The use of the descriptive phenomenological approach to reveal the essence of the lived experience of impaired sensation in the feet related to Multiple Sclerosis

Claire Cook, Pirjo Vuoskoski

Research output: Other contribution


Background: In the UK, a topical issue in recently published research is impaired sensation in the feet, which is a commonly reported symptom by people with Multiple Sclerosis (MS). Research into this phenomenon has so far focused upon potential interventions to assist with improving balance and gait, as reduced plantar sensation has been linked to a greater risk of falling. To date however, there is no published phenomenological research that has explored the experiences of people living with MS related impaired sensation in their feet. Research Question: What are the lived experiences of impaired sensation in the feet related to MS? PPI: Interested patients and the public were involved from the research design stage to ensure the research was meaningful to all potential stakeholders. Participants: Five English speaking adults (18+) with MS who self-reported impairments in the sensation of their feet (for example; numbness, pins and needles or burning), volunteered to take part in the study. The participants were recruited from a catchment of people living with MS, under the active care of a Community NHS Foundation Trust. Methodology & Method: Descriptive phenomenological research, although a less commonly used approach, is well placed to account for an essential structural description of a phenomenon, precisely as it is lived by patients, without interpretation, or application of theory, to contribute knowledge to the wider evidence base. Participants who provided written consent to take part in the study were interviewed in their home environment. Each participant was asked to describe their experience of living with impaired sensation in their feet, as concretely and in as much detail as possible. The interviews were transcribed verbatim and are being analysed by adopting the phenomenological attitude and reduction, and using the descriptive phenomenological method proposed by Giorgi (2009). An essential structure of the lived-through phenomenon will be created that aims to uncover, not define, how the phenomenon of interest is lived and intended meaningful by people with MS. This poster will focus upon the methodology employed as part of the research process. Outcome: The study itself aims to produce phenomenological descriptive knowledge about the unifying structure of the lived-through phenomenon, based on the qualitative interview data. The findings of the study may have significant implications for the enhancement of meaningful practice; such as increasing the awareness of the phenomenon amongst clinicians, potentially improving therapeutic care and clinical interventions. It may also help to formulate ideas for future clinical research.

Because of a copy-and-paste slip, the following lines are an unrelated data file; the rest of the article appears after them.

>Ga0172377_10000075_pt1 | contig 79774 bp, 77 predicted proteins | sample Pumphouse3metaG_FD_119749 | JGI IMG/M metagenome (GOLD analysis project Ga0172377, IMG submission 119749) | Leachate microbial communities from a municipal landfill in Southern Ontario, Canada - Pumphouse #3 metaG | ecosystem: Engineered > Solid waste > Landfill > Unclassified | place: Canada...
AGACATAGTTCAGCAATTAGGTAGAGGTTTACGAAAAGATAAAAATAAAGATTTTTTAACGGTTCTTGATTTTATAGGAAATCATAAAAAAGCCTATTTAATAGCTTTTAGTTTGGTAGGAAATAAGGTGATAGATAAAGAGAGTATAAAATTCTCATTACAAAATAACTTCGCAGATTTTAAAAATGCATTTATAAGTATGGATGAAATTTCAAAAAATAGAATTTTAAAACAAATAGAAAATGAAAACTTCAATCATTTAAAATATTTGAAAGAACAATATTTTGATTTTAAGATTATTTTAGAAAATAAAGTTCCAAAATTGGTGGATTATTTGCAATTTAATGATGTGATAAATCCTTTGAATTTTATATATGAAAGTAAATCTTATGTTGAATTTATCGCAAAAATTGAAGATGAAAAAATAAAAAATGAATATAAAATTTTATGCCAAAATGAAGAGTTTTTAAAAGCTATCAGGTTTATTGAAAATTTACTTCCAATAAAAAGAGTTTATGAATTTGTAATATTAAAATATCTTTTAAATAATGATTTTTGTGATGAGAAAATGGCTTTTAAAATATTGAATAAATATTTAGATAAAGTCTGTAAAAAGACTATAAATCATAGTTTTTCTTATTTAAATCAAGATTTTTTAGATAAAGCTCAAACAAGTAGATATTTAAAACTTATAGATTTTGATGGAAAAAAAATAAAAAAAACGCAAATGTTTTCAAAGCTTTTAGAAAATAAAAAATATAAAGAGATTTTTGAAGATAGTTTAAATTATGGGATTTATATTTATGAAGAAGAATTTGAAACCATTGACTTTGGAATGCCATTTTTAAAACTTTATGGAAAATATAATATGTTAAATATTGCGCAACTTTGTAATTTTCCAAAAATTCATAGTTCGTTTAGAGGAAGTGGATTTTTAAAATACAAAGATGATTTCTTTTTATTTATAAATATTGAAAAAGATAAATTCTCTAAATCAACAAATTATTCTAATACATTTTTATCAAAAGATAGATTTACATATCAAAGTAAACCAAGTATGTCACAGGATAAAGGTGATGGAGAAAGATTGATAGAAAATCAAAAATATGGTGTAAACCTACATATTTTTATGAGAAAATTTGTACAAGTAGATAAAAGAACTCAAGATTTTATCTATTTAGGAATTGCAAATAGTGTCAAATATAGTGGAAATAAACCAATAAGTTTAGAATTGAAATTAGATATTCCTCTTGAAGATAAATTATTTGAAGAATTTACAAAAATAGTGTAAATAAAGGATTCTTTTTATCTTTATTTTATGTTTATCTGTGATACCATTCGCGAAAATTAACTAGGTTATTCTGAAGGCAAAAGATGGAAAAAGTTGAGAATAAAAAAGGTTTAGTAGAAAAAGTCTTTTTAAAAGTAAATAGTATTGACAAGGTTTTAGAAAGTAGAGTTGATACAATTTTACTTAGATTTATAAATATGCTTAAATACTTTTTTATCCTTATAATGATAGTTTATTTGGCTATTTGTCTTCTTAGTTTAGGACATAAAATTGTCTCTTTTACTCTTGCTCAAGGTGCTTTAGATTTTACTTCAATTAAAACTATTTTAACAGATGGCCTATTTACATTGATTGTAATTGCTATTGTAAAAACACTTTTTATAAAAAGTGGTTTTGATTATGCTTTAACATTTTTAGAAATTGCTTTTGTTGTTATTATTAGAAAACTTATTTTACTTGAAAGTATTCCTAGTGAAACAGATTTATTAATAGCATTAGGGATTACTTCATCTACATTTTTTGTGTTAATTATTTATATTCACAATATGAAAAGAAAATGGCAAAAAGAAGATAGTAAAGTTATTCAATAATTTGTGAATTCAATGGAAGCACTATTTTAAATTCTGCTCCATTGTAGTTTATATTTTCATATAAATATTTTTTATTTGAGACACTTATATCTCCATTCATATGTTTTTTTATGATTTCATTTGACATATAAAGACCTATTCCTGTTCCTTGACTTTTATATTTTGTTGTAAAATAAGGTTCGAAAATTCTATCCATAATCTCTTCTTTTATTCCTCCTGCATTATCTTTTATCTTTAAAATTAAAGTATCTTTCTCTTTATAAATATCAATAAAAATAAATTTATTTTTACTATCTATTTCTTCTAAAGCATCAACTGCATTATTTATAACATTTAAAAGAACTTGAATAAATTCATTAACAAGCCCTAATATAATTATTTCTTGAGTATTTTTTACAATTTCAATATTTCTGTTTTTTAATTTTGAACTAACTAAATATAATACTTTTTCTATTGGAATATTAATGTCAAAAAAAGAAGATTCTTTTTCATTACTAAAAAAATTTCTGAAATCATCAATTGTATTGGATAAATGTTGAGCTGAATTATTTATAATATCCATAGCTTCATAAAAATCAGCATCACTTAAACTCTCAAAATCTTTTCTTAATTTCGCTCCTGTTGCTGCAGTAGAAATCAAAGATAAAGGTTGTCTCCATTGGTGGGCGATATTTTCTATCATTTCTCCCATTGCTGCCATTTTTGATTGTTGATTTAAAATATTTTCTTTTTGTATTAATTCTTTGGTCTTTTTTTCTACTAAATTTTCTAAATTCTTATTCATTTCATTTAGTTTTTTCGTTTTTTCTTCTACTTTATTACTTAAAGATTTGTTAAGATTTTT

Original languageEnglish
PublisherMS Society, MS-Frontiers, Edinburgh, 29-30 June, 2017
Place of PublicationEdinburgh, UK
Publication statusPublished - 29 Jun 2017

Bibliographical note

© 2017 the authors


  • Phenomenology
  • Physiotherapy
  • Impaired Sensation
  • Multiple Sclerosis


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